Why so much about Christ?

B.B. Warfield explains (with thanks to Carl Trueman for reminding us all of this superb statement).

It belongs to the very essence of the type of Christianity propagated by the Reformation that the believer should feel himself continuously unworthy of the grace by which he lives. At the center of this type of Christianity lies the contrast of sin and grace; and about this center everything else revolves. This is in large part the meaning of the emphasis put in this type of Christianity on justification by faith. It is its conviction that there is nothing in us or done by us, at any stage of our earthly development, because of which we are acceptable to God. We must always be accepted for Christ’s sake, or we cannot ever be accepted at all. This is not true of us only “when we believe.” It is just as true after we have believed. It will continue to be true as long as we live. Our need of Christ does not cease with our believing; nor does the nature of our relation to Him or to God through Him ever alter, no matter what our attainments in Christian graces or our achievements in Christian behavior may be. It is always on His “blood and righteousness” alone that we can rest. There is never anything that we are or have or do that can take His place, or that can take a place along with Him. We are always unworthy, and all that we have or do of good is always of pure grace. Though blessed with every spiritual blessing in the heavenlies in Christ, we are still in ourselves just “miserable sinners”: “miserable sinners” saved by grace to be sure, but “miserable sinners” still, deserving in ourselves nothing but everlasting wrath. That is the attitude which the Reformers took, and that is the attitude which the Protestant world has learned from the Reformers to take, toward the relation of believers to Christ

Redemption and Suffering

The death of Jesus was qualitatively different from any other death. The physical pain was nothing compared to the spiritual experience of cosmic abandonment. Christianity alone among the world religions claims that God became uniquely and fully human in Jesus Christ and therefore knows firsthand despair, rejection, loneliness, poverty, bereavement, torture and imprisonment. On the cross he went beyond even the worst human suffering and experienced cosmic rejection and pain that exceeds our as infinitely as his knowledge and power exceeds ours. In his death God suffers in love, identifying with the abandoned and godforsaken. Why did he do it? The Bible says that Jesus came on a rescue mission for creation. He had to pay for our sins so that some day he can end evil and suffering without ending us.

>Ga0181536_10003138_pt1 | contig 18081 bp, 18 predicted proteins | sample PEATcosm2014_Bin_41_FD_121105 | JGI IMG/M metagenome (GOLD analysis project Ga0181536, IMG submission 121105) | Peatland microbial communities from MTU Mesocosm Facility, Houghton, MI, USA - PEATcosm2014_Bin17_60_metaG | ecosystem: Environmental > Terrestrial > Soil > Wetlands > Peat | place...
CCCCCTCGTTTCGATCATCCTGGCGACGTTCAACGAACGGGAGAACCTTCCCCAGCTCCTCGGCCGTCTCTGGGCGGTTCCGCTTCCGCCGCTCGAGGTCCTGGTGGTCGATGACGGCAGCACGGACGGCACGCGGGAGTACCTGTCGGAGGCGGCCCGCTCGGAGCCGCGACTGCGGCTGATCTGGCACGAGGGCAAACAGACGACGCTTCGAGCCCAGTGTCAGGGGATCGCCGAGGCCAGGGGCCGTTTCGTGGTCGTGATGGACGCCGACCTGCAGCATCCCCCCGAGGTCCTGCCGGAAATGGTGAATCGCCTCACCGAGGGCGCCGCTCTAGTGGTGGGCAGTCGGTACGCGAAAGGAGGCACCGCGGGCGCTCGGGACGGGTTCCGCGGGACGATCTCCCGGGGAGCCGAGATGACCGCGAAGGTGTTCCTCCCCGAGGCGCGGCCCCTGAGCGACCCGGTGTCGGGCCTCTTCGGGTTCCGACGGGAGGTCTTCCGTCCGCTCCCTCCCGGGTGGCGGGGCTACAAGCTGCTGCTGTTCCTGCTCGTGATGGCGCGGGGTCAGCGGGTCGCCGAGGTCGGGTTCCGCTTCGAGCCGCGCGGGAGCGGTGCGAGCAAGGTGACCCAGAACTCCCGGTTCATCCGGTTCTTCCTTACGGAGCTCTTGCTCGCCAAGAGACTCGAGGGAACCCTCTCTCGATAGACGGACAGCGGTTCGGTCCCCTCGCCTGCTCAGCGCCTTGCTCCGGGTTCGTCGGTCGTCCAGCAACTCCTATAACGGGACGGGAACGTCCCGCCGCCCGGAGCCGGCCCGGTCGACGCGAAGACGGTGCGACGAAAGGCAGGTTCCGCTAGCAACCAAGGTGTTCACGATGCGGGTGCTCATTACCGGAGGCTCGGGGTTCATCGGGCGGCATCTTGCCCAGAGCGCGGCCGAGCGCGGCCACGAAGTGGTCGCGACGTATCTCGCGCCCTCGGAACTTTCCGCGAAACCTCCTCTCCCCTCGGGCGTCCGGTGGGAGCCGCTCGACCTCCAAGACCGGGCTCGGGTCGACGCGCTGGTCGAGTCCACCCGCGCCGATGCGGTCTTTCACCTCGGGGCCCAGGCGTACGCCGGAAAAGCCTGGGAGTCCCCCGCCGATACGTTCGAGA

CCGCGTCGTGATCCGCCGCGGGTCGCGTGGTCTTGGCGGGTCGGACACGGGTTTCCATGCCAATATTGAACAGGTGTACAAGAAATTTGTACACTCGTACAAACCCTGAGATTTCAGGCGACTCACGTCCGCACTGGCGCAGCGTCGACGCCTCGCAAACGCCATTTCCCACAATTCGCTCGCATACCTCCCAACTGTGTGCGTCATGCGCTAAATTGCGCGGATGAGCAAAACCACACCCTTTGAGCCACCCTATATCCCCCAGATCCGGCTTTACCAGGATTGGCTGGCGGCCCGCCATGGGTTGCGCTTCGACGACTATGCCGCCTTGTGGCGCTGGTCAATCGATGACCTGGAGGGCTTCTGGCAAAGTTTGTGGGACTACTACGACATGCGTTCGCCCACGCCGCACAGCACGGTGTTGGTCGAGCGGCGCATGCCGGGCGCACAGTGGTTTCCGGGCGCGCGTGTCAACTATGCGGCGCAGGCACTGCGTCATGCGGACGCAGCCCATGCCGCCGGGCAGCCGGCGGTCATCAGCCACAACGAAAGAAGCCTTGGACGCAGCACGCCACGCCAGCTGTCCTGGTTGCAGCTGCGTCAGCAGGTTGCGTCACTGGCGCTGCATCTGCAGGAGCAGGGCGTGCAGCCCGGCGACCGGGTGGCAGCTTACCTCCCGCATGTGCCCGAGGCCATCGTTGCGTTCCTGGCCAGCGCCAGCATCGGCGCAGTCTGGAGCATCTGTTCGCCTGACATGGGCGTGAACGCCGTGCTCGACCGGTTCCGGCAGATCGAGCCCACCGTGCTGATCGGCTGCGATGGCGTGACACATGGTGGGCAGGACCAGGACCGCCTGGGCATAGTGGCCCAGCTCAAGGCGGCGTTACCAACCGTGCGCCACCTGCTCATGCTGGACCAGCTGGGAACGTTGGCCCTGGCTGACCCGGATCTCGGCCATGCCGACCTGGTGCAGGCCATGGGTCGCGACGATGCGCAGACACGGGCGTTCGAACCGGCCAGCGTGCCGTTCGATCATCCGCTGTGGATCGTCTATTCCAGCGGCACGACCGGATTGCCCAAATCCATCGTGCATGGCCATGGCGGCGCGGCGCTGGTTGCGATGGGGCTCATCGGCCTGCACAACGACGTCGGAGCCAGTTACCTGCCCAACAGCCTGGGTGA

Let’s see where this has brought us. If we ask again the question: ‘Why does God allow evil and suffering to continue?’ and we look at the cross of Jesus, we still do not know what the answer is. However, we now know what the answer isn’t. It can’t be that he doesn’t love us. It can’t be that he is indifferent or detached from our condition, God takes our misery and suffering so seriously that he was willing to take it on himself.

Timothy Keller, The Reason for God, page 30

The Lord’s Supper and Children

No I don’t believe children should take the Lord’s Supper but I do believe it is important for our children to be present. Here are some words from John Brown (of Haddington) on the subject.

“About the eighth year of my age, I happened in the crowd to get into the church on the Sacrament Sabbath, when it was common for all but intended communicants to be excluded. The table or tables which I heard served, before I was put out, were chiefly served upon Christ, and in a sweet and delightful manner. This captivated my young affections, and has made me since think that little one should never be excluded from the church on such occasions. Though what they heard may not convert them, it may be of use to begin the allurement of their heart.” (quoted in Robert Mackenzie biography of Brown and from an autobiographical fragment).

Preliminary Notice – Spring Conference

We look forward (D.V.) to Pastor Jim Domm visiting us from Friday 4th-6th May 2011 to minister at our Spring Conference. Our plan is to run it as a kind of ‘mini-Family Conference’ – with some activities during some of the preaching sessions for children who attend with with their parents.

The subject I believe will be one we’re not very familiar with but which will undoubtably encouraging and edifying -‘The Kingship of Believers’.

The proposed schedule will be as follows:

  • Friday 4th 8pm 
    •  ‘Introduction’
  • Saturday 5th 9:30am-1:30pm
    • ‘The Fact of our Kingship’
    • ‘The Renewal of our Kingship’
    • ‘The Nature of our Kingship’
  • Lord’s Day 6th11:30am & 6:30pm
    • ‘The Present Implications of our Kingship’

Born and raised in New York State, Jim was converted in the summer of 1974. He has served as a pastor at Englewood Baptist Church in Englewood, New Jersey for the past 17 years. He and his wife, Brenda, have been married for 32 years. They have one daughter and one granddaughter.

More details to follow.